Ruthin Gaol: Explore a Victorian Prison

Read more about Ruthin Gaol at http://www.offbeattravel.com/ruthin-gaol-victorian-united-kingdom-prison-open-for-visitors.html

The beautiful Vale of Clwyd is an area of North Wales very few people know about. Most visitors dash through it horse-blinkered, on their way to the mountains or beaches further on. But on my recent trip with a group of bloggers it will probably go down in history as the first one where we all finished up in jail.

(Note: ‘gaol’ is pronounced ‘jail’, and is one of the few instances where English and American spellings are used interchangeably, usually without comment)

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A ‘house of correction’ was first sited here in 1654, but it was described as being in a ‘miserable state’ in 1774, when magistrates called for a new prison to be built ‘in compassion for the unfortunate’. So, even as early as that, some attention was being paid to prison reform … predating the work of most major reformers by about 40 years.

The newer part of Ruthin Gaol, built in the 1860s was what’s described in Britain as the ‘Pentonville style’, named after a London prison of that name. It’s basically a multi-storey arrangement of cells, with a balcony outside, arranged around a central atrium. Most people will be familiar with the arrangement through movies … I was reminded of the British film ‘The Italian Job’, and it didn’t take much imagination to visualise the clashing of mugs as ‘Mr. Bridger’ made his triumphant way through the prison, to the plaudits of the inmates.

The building ceased to be used as a prison in 1916, when became a munitions factory. It’s now home to the Denbighshire Archives Service, which is located in the newer, ‘Pentonville’ part, which the public can see but not enter.

Read more about Ruthin Gaol at http://www.offbeattravel.com/ruthin-gaol-victorian-united-kingdom-prison-open-for-visitors.html
The rest of the prison is preserved as a museum, to give visitors an idea of what life was like for prisoners in the olden days, There were facilities for all kinds of punishments for wrongdoers … solitary confinement cells; even a ‘blackout cell’, where an offender could be confined without light of any kind. A prisoner sentenced to ‘hard labour’ could be given nugatory, unproductive work, such as a treadmill, or even a simple box full of sand with a handle that had to be turned. The ease of operating could be altered by the warders simply by turning a screw. That’s why, to this day, prison officers are often referred to as ‘screws’

There’s even a condemned cell, although only one person was thought to have been executed here, William Hughes of Denbigh, was hanged on 17 February 1903 for the murder of his wife, his plea of insanity having failed.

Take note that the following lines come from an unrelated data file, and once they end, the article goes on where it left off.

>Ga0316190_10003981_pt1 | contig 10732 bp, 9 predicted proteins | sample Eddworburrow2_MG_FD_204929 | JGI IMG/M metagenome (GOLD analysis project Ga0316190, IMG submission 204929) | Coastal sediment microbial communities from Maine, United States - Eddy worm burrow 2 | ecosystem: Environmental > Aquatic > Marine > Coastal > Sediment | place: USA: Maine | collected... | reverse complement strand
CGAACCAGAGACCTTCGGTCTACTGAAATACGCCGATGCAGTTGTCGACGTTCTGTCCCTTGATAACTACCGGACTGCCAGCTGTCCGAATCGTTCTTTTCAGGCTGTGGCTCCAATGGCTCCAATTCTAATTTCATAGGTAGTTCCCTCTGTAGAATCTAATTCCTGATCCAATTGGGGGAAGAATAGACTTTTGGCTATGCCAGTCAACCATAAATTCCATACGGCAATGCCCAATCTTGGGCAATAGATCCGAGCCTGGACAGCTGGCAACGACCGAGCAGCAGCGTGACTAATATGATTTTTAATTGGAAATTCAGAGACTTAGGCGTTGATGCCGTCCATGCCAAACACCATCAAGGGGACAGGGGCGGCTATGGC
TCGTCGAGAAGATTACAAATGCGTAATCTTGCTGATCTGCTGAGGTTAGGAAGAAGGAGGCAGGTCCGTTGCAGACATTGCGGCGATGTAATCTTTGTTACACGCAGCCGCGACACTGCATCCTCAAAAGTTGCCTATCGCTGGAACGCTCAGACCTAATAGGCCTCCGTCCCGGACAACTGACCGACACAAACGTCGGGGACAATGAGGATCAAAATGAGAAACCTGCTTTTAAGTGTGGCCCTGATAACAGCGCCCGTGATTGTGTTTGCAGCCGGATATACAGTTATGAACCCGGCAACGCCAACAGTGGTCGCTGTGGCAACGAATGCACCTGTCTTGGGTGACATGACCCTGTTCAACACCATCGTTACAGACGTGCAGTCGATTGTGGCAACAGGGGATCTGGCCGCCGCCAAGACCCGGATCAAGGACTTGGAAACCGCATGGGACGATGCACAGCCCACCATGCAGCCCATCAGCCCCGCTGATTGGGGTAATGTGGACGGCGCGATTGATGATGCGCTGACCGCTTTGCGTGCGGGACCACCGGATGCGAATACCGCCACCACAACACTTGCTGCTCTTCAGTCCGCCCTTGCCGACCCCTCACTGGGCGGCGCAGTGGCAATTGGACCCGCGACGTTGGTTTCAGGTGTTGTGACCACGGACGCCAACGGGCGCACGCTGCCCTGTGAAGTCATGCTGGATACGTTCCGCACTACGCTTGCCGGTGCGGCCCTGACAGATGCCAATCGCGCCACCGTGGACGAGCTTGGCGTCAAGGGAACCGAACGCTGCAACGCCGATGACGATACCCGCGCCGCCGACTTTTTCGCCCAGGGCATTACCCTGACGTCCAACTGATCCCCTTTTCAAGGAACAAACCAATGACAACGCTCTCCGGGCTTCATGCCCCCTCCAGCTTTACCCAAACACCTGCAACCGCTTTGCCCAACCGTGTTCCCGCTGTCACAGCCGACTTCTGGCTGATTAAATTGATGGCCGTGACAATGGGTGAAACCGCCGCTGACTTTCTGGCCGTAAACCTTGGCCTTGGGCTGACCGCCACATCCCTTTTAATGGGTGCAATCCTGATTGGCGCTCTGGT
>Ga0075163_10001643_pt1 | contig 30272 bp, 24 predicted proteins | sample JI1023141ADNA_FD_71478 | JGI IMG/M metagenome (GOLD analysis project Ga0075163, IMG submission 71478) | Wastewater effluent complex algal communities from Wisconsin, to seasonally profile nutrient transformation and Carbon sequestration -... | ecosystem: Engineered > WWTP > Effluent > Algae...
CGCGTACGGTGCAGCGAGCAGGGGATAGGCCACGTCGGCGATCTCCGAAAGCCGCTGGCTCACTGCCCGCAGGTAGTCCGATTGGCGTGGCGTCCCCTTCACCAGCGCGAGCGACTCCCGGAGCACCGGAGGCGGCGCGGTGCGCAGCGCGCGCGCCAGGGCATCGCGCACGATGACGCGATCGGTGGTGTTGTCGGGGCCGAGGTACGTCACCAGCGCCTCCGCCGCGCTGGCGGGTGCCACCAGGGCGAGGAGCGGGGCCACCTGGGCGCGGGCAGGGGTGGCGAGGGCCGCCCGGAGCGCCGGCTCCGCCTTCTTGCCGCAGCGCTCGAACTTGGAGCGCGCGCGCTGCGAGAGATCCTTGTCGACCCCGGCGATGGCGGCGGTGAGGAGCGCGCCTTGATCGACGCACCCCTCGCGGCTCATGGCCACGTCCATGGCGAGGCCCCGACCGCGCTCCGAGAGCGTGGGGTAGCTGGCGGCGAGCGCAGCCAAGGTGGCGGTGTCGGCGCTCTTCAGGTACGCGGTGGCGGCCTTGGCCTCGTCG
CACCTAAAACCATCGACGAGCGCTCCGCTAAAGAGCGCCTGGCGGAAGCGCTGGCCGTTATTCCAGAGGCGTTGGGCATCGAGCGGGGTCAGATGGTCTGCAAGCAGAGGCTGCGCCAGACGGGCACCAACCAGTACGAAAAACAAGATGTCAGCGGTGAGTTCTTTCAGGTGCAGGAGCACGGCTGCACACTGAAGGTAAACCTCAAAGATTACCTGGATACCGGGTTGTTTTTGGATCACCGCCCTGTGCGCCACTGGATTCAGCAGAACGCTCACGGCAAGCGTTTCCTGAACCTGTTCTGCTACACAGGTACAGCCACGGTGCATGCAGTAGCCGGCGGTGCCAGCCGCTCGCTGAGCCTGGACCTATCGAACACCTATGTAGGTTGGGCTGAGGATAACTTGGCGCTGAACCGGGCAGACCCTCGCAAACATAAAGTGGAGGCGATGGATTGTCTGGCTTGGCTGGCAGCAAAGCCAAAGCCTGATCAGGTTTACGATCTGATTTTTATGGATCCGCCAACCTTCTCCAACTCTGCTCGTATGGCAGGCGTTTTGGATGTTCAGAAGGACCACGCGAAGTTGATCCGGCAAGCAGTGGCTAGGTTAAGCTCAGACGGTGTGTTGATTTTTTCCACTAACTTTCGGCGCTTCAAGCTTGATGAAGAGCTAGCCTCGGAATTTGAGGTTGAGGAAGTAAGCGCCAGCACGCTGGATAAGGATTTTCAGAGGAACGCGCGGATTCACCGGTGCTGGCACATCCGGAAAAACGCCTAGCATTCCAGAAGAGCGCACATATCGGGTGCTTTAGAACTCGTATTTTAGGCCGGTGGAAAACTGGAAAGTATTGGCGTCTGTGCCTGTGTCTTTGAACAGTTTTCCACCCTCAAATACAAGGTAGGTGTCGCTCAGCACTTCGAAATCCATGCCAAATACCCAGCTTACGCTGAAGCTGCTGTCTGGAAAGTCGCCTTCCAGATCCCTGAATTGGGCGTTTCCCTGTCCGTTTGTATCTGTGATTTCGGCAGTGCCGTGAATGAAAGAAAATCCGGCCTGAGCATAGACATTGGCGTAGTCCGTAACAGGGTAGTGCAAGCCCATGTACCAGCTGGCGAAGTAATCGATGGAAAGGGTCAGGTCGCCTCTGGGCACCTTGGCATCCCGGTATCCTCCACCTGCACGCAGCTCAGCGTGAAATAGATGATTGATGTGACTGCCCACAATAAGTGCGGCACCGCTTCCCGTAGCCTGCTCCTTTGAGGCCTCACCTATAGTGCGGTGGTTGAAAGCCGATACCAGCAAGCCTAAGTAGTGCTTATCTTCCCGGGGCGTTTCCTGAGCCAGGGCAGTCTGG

Other exhibits show mock-ups of the kitchen, with samples of the prisoners’ fare. This would have been adequate, but bland and boring, the main items being bread and oatmeal porridge. Nowadays, this diet is much more varied, but, even today, someone serving a prison sentence is said, in England, to be ‘doing porridge’

Many people passed through Ruthin Gaol, but one of the most infamous was John Jones, who was a kleptomaniac and poacher who had spent more than half his 60 years in various prisons. He twice escaped from Ruthin Gaol, first on 30 November 1879 when he walked out of prison with three others while the staff were having supper — ٣ reward was offered for his capture, which happened a couple of months later.

Read more about Ruthin Gaol at http://www.offbeattravel.com/ruthin-gaol-victorian-united-kingdom-prison-open-for-visitors.html
On 30 September 1913 he tunnelled out of his cell and used a rope made out of his bedding to scramble over the chapel roof and climb over the wall. He was caught the following week, after one of his pursuers shot him in the leg, Jones died of shock and blood loss.

It’s a fascinating glimpse into what conditions were like for wrongdoers in days gone by. Conditions are nothing like as harsh … and sentences are usually far less severe. Certainly, the threat of such a place would have been a great incentive to stay on the ‘straight and narrow’. Nevertheless, a good number passed through its doors. At least, they let us out again after an hour or so!

For more information to go Ruthin Gaol

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Having written as a hobby for many years while serving in the Royal Air Force, Keith Kellett saw no reason to discontinue his hobby when he retired to a village in the south of England, near Stonehenge. With time on his hands, he produced more work, and found, to his surprise, it 'grew and grew' and was good enough to finance his other hobbies; travelling, photography and computers. He is trying hard to prevent it from becoming a full-time job.

Unless otherwise indicated, all photos by the author

February 13, 2016



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